The stuff of mem­o­ries

A wrong turn on a stroll down me­mory lane leads to a blind corner.

The Star Malaysia - Star2 - - T LIFESTYLE - MARY SCHNEIDER

WHEN I was 13, I moved from a small school in ru­ral Scot­land to a large sec­ondary school in the coun­try’s cap­i­tal, Ed­in­burgh.

A year later, when I had barely set­tled into my new sur­round­ings, my par­ents de­cided to move again, back to the heart of the Scot­tish coun­try­side. I guess the bright lights and big city life were not for them.

Al­most 40 years later, when I think about that school, I am trans­ported back to the cold grey­ness of that old build­ing, the lin­ger­ing smell of boiled cab­bage in­side, and, the stench of a nearby brew­ery out­side. I could never es­cape ei­ther of those smells.

And on those days when the wind was blow­ing in the wrong di­rec­tion, the smell from the brew­ery dur­ing break time was so over­pow­er­ing that I was forced to breathe through my mouth to min­imise the as­sault on my nos­trils.

I can only re­mem­ber two of my teach­ers. One was a red-haired stocky man who taught His­tory, wore a kilt ev­ery day and drove to school in a red sports car. His classes were bor­ing and I of­ten fought to stay awake as he droned on and on about World War II bat­tle strate­gies.

In­deed, the only in­ter­est he gen­er­ated was when he was try­ing to get out of his low slung car in the staff car park. Stu­dents of­ten gath­ered at his park­ing bay just to watch his fu­tile at­tempts to keep his kilt down and his tar­tan un­der­pants con­cealed as he strug­gled out of his ve­hi­cle.

Then there was my English teacher, a new grad­u­ate who suf­fered from acne – an­gry red spots that marred an oth­er­wise at­trac­tive face. Her lessons were also bor­ing, with much of my time in her class spent analysing the state of her skin and won­der­ing if she’d ever had a boyfriend.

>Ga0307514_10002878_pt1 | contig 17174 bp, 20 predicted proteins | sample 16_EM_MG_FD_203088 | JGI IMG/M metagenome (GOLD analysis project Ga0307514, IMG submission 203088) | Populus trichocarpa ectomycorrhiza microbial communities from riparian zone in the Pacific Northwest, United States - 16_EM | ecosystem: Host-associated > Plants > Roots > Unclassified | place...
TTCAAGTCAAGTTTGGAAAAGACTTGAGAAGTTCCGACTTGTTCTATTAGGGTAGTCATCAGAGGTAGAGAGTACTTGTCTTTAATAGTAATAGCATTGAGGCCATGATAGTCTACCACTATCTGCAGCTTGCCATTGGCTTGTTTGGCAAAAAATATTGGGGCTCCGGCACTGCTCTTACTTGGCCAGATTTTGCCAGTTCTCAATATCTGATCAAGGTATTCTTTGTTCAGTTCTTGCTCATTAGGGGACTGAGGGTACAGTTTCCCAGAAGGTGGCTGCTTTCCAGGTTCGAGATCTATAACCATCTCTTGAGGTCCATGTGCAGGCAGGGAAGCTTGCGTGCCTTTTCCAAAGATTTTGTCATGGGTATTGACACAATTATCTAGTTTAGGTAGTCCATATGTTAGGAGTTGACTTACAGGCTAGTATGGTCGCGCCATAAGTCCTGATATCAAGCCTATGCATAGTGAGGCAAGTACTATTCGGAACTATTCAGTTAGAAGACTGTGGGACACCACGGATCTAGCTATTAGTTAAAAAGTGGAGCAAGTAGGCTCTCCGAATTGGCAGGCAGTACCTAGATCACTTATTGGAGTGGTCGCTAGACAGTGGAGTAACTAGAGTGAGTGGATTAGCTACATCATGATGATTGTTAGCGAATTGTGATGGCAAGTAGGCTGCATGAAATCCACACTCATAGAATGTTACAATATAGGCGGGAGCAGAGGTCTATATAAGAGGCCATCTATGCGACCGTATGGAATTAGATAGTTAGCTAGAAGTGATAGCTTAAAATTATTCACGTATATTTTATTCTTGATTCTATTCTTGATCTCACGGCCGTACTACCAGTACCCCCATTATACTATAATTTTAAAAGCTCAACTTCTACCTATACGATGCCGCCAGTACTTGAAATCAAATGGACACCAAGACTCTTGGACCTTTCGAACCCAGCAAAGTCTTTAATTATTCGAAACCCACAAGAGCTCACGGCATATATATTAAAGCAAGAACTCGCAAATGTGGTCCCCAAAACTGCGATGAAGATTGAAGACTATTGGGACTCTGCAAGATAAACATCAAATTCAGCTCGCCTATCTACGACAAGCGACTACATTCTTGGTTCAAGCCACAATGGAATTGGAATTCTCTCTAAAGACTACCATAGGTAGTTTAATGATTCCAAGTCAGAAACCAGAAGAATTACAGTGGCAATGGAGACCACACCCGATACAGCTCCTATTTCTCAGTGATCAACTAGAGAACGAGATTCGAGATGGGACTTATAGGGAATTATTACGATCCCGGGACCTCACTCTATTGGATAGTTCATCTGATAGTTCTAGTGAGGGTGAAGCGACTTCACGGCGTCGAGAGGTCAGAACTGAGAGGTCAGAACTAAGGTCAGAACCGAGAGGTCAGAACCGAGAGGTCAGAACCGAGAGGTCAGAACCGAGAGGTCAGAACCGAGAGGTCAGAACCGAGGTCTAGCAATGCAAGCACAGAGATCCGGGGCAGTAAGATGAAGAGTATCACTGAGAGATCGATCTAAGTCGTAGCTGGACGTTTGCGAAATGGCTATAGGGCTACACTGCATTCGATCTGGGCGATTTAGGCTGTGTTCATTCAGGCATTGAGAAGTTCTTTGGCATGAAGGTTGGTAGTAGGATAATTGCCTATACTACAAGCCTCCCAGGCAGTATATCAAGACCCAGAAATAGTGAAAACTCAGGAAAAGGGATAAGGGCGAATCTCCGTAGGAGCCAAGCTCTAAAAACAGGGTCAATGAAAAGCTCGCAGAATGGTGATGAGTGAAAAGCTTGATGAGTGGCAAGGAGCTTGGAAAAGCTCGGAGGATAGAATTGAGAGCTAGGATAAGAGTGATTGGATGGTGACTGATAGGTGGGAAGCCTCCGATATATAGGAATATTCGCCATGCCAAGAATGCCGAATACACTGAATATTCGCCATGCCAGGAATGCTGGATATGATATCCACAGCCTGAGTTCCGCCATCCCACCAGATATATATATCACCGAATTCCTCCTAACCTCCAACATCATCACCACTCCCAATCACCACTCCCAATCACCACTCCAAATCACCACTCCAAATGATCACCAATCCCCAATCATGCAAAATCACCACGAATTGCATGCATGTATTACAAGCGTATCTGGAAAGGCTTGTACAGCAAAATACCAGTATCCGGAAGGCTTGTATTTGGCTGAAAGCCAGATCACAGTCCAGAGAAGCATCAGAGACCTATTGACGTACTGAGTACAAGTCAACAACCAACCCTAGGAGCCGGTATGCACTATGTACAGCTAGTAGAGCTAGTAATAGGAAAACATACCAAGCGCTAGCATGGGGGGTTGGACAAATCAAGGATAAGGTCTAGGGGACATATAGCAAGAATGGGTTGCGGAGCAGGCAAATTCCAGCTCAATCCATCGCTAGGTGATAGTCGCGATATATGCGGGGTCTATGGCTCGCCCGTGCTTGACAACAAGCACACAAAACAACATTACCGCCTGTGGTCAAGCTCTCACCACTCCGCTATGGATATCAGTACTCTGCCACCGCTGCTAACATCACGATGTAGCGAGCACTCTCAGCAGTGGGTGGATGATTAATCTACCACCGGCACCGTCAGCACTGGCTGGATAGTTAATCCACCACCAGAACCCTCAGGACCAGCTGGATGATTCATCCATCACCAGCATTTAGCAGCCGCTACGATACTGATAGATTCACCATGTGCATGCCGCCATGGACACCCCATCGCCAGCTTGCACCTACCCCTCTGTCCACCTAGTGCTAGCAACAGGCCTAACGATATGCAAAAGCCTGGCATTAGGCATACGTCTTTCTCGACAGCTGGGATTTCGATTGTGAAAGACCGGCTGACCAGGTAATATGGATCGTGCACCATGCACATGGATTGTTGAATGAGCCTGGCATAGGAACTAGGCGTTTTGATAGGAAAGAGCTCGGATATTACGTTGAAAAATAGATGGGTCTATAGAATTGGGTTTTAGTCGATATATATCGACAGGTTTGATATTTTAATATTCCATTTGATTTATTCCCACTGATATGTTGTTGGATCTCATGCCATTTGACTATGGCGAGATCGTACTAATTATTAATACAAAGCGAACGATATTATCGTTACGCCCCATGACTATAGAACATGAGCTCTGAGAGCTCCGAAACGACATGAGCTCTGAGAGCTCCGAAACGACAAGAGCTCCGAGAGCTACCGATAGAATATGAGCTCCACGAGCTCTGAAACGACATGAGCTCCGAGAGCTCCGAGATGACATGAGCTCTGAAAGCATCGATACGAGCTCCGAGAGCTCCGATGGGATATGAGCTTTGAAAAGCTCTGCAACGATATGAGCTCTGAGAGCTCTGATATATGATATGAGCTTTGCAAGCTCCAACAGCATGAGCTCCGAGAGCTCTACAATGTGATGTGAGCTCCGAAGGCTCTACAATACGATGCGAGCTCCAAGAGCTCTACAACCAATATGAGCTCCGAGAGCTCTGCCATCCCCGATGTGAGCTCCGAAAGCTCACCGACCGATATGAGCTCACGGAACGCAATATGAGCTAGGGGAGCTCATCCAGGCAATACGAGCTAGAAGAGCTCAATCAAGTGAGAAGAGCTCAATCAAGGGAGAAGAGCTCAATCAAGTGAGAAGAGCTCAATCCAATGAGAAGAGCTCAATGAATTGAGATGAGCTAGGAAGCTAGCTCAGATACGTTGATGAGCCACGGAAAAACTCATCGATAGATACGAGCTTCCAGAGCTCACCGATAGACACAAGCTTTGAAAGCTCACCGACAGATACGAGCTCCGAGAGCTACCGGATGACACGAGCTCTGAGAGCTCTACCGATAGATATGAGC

And that’s it. My en­tire time at that school summed up in a cou­ple of para­graphs. Or at least, that’s what my mem­o­ries tell me. But now I’m not so sure of their ac­cu­racy.

I only re­cently be­gan doubt­ing my mem­o­ries in a big way when I was car­ry­ing out some re­search for a book I’m writ­ing and wanted to find out the name of the brew­ery re­spon­si­ble for the stench that greeted me al­most ev­ery day. So I looked up my old school on Google Maps.

I had no prob­lem lo­cat­ing the school, but there was no brew­ery next door to it. There was, how­ever, a stretch of un­de­vel­oped land nearby.

Fur­ther searches on Google didn’t throw any light on this piece of land, but I was con­vinced that it had once hosted the cul­prit brew­ery. So I wrote to my old school. They re­sponded im­me­di­ately, giv­ing a short his­tory of the school. It seems there was never a brew­ery next to it. The smell came from two brew­eries, both of which were lo­cated about half a mile away – in dif­fer­ent di­rec­tions.

But what about the walls of the brew­ery that fea­ture so clearly in my me­mory, I asked my­self. Where did they come from?

I can still see the dark, fore­bod­ing build­ing tow­er­ing over the play­ground like some­thing out of a Dick­ens novel. How could I make some­thing like that up? Per­haps there was an­other build­ing there, an­other build­ing that has since been de­mol­ished. Like a fac­tory, or an or­phan­age, or a cen­tre for ju­ve­nile delin­quents, or a home for un­wed moth­ers ...

Maybe I just as­so­ci­ated the smell with such an ad­ja­cent build­ing and came to the con­clu­sion that it was a brew­ery.

This is not the first time I have had to ques­tion my child­hood mem­o­ries, but it’s the first time I’ve had to ac­knowl­edge that such mem­o­ries can be wrong.

On an­other oc­ca­sion, I was not so con­vinced.

About 15 years ago, one of my sis­ters and I de­cided to re­visit a cou­ple of the houses we’d lived in as chil­dren. As I stood in front of one par­tic­u­lar house, many long-for­got­ten mem­o­ries came rush­ing back to me. I men­tioned a cou­ple of them to my sis­ter. She looked at me in­cred­u­lously.

“That didn’t hap­pen to you; that hap­pened to me!” she said in an adamant voice.

“Maybe you heard me talk­ing about it or saw it hap­pen­ing to me, and it just stuck in your young me­mory as some­thing that hap­pened to you,” I said de­fen­sively. “No, you’ve got it all wrong!” For the sake of har­mony, we agreed to dis­agree that day.

I’m now won­der­ing if I ever had a His­tory teacher with a kilt. Maybe he only ever wore one to school once. It makes me won­der ex­actly how much of my past re­ally did un­fold the way I thought it did.

One thing’s for sure though: his un­der­pants were tar­tan.

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